Open Access Research Article

Neonatal Risk Factors for Term Newborn Mortality at the Sylvanus Olympio University Hospital from 2013 to 2017

Tchagbele Ouro-Bagna1*, Segbedji KAR1, Ganame MKL2, Agrigna H1, Talbousouma SM1, Takassi OE3, Atakouma YD3 and Azoumah KD1

1Department of Pediatrics, University of Kara, Togo

2Faculty of Health Sciences at University of Lomé, Togo

3Department of Pediatrics, University of Lomé, Togo

Corresponding Author

Received Date: September 13, 2020;  Published Date: September 24, 2020


Introduction: The reduction of neonatal mortality requires the identification of its risk factors. The objective of this study was to assess the causes of death in term newborns at the Sylvanus Olympio University Hospital Center (CHU SO).

Material and method: This was a retrospective descriptive and analytical study of term newborns who died in hospital. The main parameters studied were clinical and therapeutic data and causes of death.

Results: The hospital frequency of mortality of term newborns was 10.3%, of which 84.4% in the early neonatal period. Neonatal factors associated with early neonatal death were perinatal asphyxia, neonatal infection and congenital malformations, resuscitation in the delivery room. Inborn transfer and triple antibiotic therapy in the newborn were protective factors.

Conclusion:b> Neonatal mortality remains a major public health problem in Togo. Huge efforts remain to be made in the surveillance and followup of the mother, fetus and newborn.

Keywords: Neonatal death; Term newborn; Neonatal risk factors; Togo


Neonatal deaths remain a major public health problem in countries with limited resources [1]. These countries are characterized by the absence of care structures adapted to newborns or by an inadequate neonatal transfer system from one center to another, explaining a high rate of neonatal hospital mortality [2]. In Togo, the infant and child mortality rate was 89‰ and that of neonatal mortality 27‰ according to the Demographic Health Survey in Togo, 3rd Edition (EDST III) of 2013 [3].

The achievement of Sustainable Development Goals (SDGs) in infant and child health requires a significant reduction of neonatal mortality in countries with limited resources [1]. Thus, several government actions whose objectives were to improve the survival of the newborn were undertaken. These included free cesarean sections, nationwide training for care providers in charge of newborns in maternity hospitals and peripheral care units on essential newborn’s care and on neonatal resuscitation based on the HBB (Helping Babies Breathe) approach [4].

It is three decades since the work on the mortality of term newborns was carried out in Togo. However, several studies have often focused on premature and low birth weight newborns in the country [5,6]. Even if overall, the causes of death of term newborns are well known in Togo, each hospital center, depending on its level in the pyramid of care and the realities of the population served, has specificities that must be identified. Thus, the absence of specific hospital studies in each care unit does not allow us to pinpoint the different causes of death of term newborns and therefore to identify the appropriate actions to be taken to reduce neonatal mortality. It therefore seemed appropriate to us to carry out this work on the mortality of term newborns at the Sylvanus Olympio Teaching Hospital (CHU SO) in Lomé, in order to determine the different neonatal factors related to this neonatal mortality.

Material and Method

Study framework

The intensive care unit for term newborns in the pediatric department of the Sylvanus Olympio Teaching Hospital served as a study ward.

Type and period of study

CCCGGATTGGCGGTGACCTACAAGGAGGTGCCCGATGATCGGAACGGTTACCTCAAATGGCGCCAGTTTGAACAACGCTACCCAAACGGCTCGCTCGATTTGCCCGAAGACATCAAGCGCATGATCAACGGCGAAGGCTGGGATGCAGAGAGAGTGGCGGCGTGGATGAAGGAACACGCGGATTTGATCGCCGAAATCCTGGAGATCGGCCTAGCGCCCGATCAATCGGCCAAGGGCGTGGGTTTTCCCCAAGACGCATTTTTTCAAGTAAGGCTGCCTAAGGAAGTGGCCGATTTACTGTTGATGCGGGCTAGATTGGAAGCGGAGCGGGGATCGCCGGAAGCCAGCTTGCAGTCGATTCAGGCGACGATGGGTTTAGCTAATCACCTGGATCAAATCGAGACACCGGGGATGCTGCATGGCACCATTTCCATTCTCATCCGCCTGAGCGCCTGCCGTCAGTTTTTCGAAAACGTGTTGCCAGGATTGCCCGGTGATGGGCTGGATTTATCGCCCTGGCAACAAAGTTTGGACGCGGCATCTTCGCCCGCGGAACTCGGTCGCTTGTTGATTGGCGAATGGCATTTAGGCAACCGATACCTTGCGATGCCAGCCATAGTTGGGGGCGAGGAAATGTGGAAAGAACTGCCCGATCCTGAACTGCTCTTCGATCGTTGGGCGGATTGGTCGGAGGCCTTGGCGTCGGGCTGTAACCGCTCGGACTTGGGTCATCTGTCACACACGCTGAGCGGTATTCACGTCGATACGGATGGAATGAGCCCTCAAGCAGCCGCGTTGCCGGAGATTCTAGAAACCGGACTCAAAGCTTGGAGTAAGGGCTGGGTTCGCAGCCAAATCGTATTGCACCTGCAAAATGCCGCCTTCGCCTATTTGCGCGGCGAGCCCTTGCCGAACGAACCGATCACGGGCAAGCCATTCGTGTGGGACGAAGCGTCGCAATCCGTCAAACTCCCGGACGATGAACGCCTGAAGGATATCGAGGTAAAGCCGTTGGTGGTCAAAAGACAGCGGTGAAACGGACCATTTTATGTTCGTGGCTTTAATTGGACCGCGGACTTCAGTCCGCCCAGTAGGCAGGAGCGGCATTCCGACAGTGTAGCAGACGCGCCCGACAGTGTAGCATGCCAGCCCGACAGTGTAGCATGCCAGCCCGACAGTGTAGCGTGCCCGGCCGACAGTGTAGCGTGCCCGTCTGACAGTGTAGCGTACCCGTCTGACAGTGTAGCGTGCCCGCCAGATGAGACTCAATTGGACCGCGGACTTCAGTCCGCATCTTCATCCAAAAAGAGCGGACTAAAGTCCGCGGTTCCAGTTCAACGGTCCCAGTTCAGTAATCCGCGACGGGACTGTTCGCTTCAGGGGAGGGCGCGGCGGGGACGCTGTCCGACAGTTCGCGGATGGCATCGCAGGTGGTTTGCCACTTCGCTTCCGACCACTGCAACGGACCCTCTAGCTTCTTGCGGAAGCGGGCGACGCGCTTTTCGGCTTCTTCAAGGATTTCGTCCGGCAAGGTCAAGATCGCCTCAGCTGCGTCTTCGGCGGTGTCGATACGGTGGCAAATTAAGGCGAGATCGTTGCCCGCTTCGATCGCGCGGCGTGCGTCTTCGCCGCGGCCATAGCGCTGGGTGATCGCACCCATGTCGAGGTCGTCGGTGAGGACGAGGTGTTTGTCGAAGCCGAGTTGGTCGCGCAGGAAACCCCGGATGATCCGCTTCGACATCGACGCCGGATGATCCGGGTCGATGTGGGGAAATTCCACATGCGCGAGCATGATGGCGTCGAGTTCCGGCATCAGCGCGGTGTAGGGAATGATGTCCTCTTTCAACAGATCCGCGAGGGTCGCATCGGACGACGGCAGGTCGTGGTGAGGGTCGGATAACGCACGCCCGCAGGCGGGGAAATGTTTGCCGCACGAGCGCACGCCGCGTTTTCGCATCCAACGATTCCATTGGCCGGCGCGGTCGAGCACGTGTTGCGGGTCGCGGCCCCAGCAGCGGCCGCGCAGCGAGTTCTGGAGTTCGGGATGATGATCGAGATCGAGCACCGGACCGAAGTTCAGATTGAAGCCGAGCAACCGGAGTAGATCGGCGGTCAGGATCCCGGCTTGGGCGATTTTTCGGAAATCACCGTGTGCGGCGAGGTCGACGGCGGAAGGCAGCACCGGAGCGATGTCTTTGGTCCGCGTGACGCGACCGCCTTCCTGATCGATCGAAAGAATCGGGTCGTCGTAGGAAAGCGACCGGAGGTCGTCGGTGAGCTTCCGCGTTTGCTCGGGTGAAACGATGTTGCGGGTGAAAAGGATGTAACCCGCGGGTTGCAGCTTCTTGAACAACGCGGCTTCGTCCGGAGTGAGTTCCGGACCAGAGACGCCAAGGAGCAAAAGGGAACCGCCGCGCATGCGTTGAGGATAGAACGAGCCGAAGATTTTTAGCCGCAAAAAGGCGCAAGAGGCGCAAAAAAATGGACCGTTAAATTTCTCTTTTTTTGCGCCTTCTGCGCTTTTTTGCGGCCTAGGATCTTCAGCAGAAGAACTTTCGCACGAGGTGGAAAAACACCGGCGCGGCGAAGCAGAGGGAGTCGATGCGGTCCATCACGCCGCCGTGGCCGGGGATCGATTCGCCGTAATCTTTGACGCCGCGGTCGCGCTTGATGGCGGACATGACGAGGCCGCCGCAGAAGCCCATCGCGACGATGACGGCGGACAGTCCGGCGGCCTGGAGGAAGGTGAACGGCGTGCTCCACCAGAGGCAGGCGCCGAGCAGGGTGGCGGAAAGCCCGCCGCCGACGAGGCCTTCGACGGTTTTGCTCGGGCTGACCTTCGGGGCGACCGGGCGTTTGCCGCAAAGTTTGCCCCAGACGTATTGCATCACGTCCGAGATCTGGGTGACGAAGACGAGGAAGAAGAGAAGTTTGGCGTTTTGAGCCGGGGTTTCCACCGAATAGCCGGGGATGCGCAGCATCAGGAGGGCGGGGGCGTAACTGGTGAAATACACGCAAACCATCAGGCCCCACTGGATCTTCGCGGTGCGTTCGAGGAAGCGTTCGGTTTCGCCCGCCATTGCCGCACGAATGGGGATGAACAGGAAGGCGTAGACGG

This was a descriptive and analytical retrospective study covering a period of 05 years from January 1st, 2013 to December 31st, 2017.

Study material

Were included in our study, all records of term newborns aged between 0 and 28 days who died in the ward during the study period. Our study did not include records of newborns who died at admission to the ward, premature, and low birth weight newborns. Were excluded, non-or incorrectly completed records of deceased infants where information on the course of the pregnancy and perinatal history was missing.

The data collection tools consisted of the department’s hospitalization register and records of hospitalized newborns who died during the study period.

The studied parameters were age, sex, perinatal manifestations, clinical data, treatment received at birth and in hospital, and causes of death. Data processing was carried out with Excel 2016 and Epi Info software version The values of p≤0.05 were considered significant. The 95% confidence interval (CI95) was significant when it did not contain the value 1. When the odds ratio (OR) is greater than 1, CI95 is significant and p≤0.05 we are in the presence of ‘a risk factor. When the odds ratio is less than 1, IC95 is significant and p≤0.05 we are faced with a protection factor.


Epidemiological data

From January 1st, 2013 to December 31st, 2017, 7,241 newborns were hospitalized in the pediatric neonatology unit of the CHU SO. Of these 7,241 newborns, 746 had died, of which 692 were included in this study according to our criteria and 6,549 were released alive. The average in-hospital neonatal mortality rate was 10.3%. The deceased newborns in our sample (N=692) were male in 426 cases (61.6%) and female in 263 cases (38.4%), for a sex ratio of 1.6. Three cases of sexual ambiguity were found (0.4%).

The mean age at admission was 2.26 days with extremes of 0 and 28 days. Three hundred and eighty-one (381) newborns out of the 692 (55.1%) had been admitted to pediatric hospitalization on the first day of life, 244 between the second and the seventh day, and 67 between the eighth and the twenty-eighth day.

As for the age at death, 217(31.4%) newborns had died within the first 24 hours of life. Death in the first week of life amounted to 584 cases, an early neonatal mortality of 84.4%; and 15.6% for late neonatal mortality.

Factors of neonatal death linked to newborns

Newborns who died were from a single pregnancy in 98.8% and multiple pregnancy in 1.2% of cases. The mean gestational age of these newborns was 38 weeks of amenorrhea (WA) + 6 days (range 37 WA and 41 WA + 5 days).

The mean duration of hospitalization for deceased newborns was 2 days ± 2.9 with extremes of 0 and 25 days.